COVID19 has shone a spotlight on many of the inequities in our nation: black people are dying of the pandemic at more than twice the rate of white people, “essential workers” are being treated as disposable while suffering the greatest economic devastation, and black, brown, and working people are being sacrificed as “stock” in the name of “reopening the economy.”
We can’t seem to escape these horrors, and averting our eyes only makes it worse. Staying silent is compliance and solidarity with the wrong side of the fight for equity. Recent events show us that our uncollected voices of despair are not enough. We need our collected voices to scream with outrage at injustice, and we need action. As a union, that means fighting for strong anti-racist language in our contracts and taking action to oppose racism in our workplace and our union. An injury to one is an injury to all!
Unions lift up the oppressed and exploited and bring about equity through meaningful and positive change in the world around us. Unions are not meant to be a protective shield to keep crimes hidden. Our union is united by the belief in the dignity and worth of workers and the services they provide and is dedicated to improving the lives of workers and their families and creating a more just, economically prosperous and humane society.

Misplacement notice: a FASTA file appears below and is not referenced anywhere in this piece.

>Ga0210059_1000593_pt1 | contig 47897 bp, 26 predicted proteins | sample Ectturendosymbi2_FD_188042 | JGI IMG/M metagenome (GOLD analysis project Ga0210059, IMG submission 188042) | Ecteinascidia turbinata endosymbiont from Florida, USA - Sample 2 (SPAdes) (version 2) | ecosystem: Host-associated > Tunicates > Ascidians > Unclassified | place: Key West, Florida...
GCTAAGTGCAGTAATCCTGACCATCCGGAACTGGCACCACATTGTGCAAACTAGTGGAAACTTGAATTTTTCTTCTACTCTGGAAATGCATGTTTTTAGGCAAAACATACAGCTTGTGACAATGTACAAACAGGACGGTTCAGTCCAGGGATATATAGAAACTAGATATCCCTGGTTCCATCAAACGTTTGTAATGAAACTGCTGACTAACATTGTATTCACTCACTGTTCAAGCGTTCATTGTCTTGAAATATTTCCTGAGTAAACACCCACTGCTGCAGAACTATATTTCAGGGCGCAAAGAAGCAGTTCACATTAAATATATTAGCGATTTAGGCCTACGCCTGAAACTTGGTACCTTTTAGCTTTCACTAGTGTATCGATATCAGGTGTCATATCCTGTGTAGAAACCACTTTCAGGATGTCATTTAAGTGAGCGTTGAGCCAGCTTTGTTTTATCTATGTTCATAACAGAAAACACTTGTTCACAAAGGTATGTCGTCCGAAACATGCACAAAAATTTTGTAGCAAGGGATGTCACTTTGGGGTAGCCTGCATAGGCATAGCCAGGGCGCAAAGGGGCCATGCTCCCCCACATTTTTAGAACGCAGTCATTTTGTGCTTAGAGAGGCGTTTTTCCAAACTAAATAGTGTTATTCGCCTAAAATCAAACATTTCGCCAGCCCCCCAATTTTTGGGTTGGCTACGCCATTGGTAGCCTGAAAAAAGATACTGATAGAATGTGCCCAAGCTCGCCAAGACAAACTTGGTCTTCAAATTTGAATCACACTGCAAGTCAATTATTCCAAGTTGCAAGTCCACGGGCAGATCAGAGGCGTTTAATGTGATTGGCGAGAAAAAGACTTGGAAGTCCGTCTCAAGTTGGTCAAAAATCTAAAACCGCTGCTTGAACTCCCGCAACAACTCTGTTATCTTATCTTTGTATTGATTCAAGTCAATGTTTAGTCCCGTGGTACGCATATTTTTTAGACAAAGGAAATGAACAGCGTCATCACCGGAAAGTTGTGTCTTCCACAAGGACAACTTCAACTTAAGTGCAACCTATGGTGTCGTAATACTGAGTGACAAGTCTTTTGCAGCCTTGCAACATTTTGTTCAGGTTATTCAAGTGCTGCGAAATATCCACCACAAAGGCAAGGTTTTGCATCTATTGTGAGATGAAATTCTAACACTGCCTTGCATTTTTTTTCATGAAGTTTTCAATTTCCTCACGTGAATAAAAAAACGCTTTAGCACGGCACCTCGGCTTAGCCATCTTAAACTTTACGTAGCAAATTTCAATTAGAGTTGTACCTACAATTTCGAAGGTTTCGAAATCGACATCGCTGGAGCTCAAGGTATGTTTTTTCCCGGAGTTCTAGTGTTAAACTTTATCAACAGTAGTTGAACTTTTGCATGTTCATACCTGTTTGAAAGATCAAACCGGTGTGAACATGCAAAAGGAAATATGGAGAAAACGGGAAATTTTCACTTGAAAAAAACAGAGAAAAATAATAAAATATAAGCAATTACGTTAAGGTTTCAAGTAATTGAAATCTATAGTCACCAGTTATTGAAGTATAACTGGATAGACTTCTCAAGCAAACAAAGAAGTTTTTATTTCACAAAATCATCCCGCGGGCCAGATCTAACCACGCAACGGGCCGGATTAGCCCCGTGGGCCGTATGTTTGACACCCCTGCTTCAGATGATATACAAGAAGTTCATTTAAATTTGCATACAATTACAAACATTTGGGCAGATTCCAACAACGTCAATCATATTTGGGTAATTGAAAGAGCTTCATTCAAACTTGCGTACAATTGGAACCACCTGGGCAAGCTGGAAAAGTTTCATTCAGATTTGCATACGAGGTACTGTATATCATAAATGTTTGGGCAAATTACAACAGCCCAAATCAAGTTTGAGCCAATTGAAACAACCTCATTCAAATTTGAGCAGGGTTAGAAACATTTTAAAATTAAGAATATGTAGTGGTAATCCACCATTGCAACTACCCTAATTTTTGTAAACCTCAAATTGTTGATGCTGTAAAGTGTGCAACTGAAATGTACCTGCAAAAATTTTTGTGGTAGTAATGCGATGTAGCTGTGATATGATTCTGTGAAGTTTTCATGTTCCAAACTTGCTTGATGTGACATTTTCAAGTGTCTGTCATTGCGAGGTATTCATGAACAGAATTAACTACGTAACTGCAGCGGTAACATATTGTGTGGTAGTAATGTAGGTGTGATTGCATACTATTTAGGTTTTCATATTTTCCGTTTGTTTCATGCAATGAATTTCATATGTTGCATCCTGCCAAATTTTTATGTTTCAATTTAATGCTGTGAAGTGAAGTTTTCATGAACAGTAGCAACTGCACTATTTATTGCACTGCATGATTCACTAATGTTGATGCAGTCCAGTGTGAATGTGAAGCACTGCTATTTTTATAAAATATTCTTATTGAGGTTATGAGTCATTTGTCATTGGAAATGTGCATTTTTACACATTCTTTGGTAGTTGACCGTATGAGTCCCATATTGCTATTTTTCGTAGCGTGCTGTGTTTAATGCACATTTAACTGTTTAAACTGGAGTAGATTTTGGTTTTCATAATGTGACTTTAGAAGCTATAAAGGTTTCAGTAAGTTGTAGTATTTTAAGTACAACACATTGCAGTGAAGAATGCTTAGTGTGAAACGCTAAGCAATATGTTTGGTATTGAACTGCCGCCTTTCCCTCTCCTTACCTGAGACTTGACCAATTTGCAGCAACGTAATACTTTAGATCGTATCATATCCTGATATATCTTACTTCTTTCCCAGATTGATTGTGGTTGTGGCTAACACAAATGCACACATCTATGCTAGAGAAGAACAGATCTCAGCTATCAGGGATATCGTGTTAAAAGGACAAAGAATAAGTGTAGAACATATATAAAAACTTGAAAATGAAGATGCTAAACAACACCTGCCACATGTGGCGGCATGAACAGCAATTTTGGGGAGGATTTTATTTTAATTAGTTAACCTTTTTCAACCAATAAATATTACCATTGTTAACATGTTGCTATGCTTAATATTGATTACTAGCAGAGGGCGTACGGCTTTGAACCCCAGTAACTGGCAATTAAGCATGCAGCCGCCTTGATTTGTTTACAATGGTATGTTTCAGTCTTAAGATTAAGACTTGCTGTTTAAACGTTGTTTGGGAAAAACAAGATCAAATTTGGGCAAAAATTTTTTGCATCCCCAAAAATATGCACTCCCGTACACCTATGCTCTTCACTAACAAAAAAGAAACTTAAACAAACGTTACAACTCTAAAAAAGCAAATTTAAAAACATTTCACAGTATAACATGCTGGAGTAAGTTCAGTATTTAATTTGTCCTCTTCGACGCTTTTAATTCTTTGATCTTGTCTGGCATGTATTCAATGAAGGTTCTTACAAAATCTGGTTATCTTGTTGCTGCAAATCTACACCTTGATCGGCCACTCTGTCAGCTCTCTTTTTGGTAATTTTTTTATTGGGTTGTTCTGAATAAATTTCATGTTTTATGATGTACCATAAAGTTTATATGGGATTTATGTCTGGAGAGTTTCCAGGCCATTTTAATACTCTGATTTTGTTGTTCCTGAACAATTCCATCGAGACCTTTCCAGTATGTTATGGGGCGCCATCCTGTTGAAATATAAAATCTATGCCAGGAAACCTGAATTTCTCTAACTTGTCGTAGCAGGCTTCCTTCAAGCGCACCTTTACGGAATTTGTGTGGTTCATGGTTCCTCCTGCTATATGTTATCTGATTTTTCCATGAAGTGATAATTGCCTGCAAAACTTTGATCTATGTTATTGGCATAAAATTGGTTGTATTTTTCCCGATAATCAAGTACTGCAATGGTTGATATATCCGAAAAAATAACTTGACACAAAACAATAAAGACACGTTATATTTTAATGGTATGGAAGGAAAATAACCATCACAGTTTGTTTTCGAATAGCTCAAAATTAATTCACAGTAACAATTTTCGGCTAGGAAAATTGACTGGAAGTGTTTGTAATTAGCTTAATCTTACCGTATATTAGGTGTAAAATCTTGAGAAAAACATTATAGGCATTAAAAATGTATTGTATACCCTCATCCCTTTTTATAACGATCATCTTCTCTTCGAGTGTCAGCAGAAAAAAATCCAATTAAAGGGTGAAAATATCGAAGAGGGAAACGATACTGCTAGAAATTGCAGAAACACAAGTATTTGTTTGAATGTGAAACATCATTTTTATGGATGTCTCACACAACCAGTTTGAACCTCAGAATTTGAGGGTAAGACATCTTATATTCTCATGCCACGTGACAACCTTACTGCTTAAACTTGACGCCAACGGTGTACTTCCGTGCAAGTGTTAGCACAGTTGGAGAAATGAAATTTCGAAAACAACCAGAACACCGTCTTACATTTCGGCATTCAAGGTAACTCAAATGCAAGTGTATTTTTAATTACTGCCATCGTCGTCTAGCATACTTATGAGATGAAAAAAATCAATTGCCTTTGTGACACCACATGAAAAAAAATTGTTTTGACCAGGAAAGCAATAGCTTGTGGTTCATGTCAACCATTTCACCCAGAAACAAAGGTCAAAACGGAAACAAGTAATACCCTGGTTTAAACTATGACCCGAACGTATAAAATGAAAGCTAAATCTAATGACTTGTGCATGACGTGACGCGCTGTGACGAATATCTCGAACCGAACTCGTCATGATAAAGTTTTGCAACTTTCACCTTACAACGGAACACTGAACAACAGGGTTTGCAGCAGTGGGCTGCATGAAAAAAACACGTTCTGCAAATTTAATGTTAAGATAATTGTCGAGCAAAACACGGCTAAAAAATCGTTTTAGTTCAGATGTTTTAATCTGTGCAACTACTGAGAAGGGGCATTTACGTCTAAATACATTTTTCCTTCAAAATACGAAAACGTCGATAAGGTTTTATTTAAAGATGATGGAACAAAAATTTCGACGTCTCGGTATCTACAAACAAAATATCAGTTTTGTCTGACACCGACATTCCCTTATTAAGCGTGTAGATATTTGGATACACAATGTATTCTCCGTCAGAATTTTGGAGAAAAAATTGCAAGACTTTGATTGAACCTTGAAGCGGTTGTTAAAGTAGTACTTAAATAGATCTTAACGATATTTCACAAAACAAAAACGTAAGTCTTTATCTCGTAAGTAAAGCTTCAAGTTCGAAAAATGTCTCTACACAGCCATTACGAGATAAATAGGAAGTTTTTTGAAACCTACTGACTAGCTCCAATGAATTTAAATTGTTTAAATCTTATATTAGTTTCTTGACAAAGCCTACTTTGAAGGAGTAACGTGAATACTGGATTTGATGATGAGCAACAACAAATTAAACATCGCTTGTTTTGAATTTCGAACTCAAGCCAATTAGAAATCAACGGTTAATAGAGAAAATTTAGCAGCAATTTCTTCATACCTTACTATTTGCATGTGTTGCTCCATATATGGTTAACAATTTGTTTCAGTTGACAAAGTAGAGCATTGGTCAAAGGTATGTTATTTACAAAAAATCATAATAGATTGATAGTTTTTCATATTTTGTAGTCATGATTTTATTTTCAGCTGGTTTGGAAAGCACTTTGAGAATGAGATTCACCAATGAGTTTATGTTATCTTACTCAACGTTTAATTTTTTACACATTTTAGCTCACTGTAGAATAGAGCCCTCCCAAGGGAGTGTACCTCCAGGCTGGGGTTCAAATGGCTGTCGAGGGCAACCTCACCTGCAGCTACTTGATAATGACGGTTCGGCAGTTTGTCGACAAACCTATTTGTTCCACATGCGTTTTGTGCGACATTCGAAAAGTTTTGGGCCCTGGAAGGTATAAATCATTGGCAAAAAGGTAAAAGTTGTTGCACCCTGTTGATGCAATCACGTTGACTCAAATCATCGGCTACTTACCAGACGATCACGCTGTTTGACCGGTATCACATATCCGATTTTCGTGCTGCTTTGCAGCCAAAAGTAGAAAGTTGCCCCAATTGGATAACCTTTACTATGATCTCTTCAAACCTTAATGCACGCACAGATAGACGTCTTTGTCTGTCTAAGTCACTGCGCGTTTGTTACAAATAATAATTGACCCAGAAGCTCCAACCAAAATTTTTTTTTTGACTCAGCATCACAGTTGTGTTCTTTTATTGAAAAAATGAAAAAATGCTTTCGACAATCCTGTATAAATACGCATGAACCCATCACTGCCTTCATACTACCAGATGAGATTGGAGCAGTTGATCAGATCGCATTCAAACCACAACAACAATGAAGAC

We call on law enforcement agencies and their workers’ unions, to take positive action. We call on them to stop being bystanders when they see injustice. We remind them of their oaths: to serve and protect, without qualification. We ask law enforcement officers and their unions to pledge to serve with honor and impartiality; to never betray their badges, integrity, character, or the public trust; to do the right thing in the face of wrongdoing; to be accountable and responsible for their actions and to hold other officers accountable for their actions; to vow to serve their community by never allowing injustice.